I agree with you that this would not be the ethical way to conduct a business. However the USA is filled with cash payments to home repair guys, cleaning service, private day care, bookies, etc, etc, etc. The IRS doesn’t have enough people or interest in chasing all these guys and gals down. Some will get busted - probably more high profile vendors.How are they not paying taxes on that money? Are you suggesting they are risking their large salaries and their careers to make another $13K (estimated under a fictional scenario) "under the table" and then illegally not report it on their tax returns to save about $4K in taxes??
I'd like to think they are not that stupid - but you never know about how easily greed can dictate stupid decisions.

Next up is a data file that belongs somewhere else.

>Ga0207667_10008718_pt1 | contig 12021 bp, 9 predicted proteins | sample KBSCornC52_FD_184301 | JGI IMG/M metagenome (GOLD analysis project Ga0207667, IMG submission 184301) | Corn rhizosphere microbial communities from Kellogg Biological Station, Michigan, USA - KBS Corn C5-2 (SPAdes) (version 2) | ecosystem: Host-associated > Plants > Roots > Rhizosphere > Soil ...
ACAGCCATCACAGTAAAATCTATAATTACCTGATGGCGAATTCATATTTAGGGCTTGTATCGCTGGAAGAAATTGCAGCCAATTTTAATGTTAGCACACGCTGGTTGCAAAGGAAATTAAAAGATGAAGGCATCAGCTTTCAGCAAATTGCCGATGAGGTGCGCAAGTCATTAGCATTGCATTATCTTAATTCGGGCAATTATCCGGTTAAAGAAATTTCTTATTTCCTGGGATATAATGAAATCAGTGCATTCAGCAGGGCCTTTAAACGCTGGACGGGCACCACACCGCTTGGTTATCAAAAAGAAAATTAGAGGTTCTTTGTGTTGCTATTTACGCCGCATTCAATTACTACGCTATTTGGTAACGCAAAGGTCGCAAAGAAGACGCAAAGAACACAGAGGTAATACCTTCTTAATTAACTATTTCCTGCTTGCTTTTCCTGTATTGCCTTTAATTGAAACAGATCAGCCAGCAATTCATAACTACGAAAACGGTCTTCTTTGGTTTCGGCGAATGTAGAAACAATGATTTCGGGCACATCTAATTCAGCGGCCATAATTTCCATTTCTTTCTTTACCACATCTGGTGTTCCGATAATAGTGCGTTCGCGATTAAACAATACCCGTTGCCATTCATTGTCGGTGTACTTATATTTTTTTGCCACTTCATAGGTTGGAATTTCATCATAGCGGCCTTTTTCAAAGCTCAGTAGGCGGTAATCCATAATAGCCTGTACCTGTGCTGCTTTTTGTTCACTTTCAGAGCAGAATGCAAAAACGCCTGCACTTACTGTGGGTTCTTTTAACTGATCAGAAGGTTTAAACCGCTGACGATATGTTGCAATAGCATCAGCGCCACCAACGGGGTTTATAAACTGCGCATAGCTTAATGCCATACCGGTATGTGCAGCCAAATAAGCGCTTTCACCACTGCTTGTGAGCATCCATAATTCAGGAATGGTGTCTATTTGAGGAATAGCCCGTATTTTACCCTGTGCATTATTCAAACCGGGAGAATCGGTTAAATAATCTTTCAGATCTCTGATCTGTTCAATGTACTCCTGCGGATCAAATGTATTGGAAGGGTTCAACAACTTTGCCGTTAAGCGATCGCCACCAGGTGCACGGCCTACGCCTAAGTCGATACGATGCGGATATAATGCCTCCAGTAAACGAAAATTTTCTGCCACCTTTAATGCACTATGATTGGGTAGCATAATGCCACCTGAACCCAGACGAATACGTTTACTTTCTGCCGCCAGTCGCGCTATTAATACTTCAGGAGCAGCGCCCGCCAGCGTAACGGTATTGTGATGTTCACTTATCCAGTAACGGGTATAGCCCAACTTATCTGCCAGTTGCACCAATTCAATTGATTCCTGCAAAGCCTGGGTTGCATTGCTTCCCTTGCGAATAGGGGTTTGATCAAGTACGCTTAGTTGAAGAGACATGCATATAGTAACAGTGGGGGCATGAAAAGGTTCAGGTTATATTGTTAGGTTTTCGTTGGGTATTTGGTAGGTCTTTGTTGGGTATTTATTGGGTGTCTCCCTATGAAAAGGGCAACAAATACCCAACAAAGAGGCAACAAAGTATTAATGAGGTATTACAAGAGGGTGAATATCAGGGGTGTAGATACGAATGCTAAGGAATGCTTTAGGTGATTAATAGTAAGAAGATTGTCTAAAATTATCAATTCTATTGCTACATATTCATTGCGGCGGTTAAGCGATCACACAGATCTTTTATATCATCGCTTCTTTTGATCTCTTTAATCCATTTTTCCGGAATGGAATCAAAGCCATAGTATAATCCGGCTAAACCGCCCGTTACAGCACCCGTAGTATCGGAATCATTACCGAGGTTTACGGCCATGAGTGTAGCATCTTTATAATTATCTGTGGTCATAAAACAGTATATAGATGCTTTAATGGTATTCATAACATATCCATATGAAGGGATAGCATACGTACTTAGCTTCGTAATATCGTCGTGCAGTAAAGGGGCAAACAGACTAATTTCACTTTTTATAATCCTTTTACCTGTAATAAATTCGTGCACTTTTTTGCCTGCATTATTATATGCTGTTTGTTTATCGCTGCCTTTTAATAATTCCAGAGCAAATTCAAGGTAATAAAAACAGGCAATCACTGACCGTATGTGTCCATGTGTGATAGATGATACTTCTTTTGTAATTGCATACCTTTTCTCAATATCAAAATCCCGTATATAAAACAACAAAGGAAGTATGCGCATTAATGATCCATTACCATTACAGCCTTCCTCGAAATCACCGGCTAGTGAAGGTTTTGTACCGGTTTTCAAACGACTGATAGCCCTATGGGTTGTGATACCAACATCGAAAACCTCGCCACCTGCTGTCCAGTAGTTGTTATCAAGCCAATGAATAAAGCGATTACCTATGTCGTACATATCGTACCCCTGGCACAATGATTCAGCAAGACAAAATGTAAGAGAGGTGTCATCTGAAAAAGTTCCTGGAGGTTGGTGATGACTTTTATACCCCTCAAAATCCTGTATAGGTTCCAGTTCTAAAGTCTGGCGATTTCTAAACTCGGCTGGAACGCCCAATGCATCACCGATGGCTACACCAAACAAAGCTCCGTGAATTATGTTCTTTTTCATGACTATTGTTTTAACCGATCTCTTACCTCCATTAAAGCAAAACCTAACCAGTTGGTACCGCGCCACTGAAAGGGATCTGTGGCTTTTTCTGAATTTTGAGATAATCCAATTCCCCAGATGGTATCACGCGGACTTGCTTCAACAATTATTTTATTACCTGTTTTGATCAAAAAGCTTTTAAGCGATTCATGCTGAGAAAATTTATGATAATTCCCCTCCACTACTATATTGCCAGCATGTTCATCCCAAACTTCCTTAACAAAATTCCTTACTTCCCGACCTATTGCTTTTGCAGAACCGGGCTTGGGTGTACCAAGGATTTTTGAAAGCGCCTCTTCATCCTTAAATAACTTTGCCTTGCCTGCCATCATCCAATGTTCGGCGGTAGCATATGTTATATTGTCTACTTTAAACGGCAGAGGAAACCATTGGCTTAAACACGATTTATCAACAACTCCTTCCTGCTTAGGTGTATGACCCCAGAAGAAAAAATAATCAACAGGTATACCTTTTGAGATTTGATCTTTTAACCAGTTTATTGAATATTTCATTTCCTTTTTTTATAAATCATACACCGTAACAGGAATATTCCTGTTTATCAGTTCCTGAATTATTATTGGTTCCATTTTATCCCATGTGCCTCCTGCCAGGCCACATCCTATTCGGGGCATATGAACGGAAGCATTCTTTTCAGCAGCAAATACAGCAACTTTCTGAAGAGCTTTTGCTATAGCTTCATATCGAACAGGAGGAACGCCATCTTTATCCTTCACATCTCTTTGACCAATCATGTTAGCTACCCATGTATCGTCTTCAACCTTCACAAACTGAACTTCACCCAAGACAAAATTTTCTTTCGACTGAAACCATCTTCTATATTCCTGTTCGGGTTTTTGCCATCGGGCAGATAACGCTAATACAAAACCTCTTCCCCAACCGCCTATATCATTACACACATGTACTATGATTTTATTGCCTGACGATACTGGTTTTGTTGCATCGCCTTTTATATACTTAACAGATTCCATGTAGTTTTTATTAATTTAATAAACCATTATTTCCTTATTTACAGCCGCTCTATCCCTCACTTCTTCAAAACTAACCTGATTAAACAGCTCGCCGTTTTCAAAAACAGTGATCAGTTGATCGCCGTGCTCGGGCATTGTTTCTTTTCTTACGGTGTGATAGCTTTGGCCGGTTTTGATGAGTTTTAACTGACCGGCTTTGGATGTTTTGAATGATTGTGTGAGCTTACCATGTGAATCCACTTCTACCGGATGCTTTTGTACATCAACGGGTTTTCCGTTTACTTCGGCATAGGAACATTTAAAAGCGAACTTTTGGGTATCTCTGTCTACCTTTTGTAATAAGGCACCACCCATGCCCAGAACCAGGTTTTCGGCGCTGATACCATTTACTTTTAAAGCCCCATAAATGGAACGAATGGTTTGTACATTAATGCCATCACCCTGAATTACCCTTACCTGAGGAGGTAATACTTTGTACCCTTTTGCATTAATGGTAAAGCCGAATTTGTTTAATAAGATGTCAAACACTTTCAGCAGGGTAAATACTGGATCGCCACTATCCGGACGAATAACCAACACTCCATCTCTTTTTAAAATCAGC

There is a big difference between tax avoidance and tax evasion. Not reporting income (tax evasion) is criminal (a federal felony) and the penalties can be severe - including prison time. Reporting expense offsets to that income that are determined to not be deductible - is tax avoidance. That is punishable by fines, penalties & interest, and restitution for all taxes not previously paid. But no criminal charges if determined to be done in error.
Definitely not worth it. All it takes is for an IRS agent to catch wind of suggestions that the "coach is training athletes with under the table cash payments" - and it is in the thousands of dollars over a long period of time. That, and a vendetta for the coach or school, can easily trigger an audit.
As a final point, whistleblowers can receive up to 30% of the taxes and penalties recovered by providing such information to the IRS. Pi$$ off the wrong parent that has seen what is going on and heard the coach mention he will only take cash because he "doesn't have to claim it on his taxes" - and there you go.
It’s always a clue when they offer a discount for cash payments.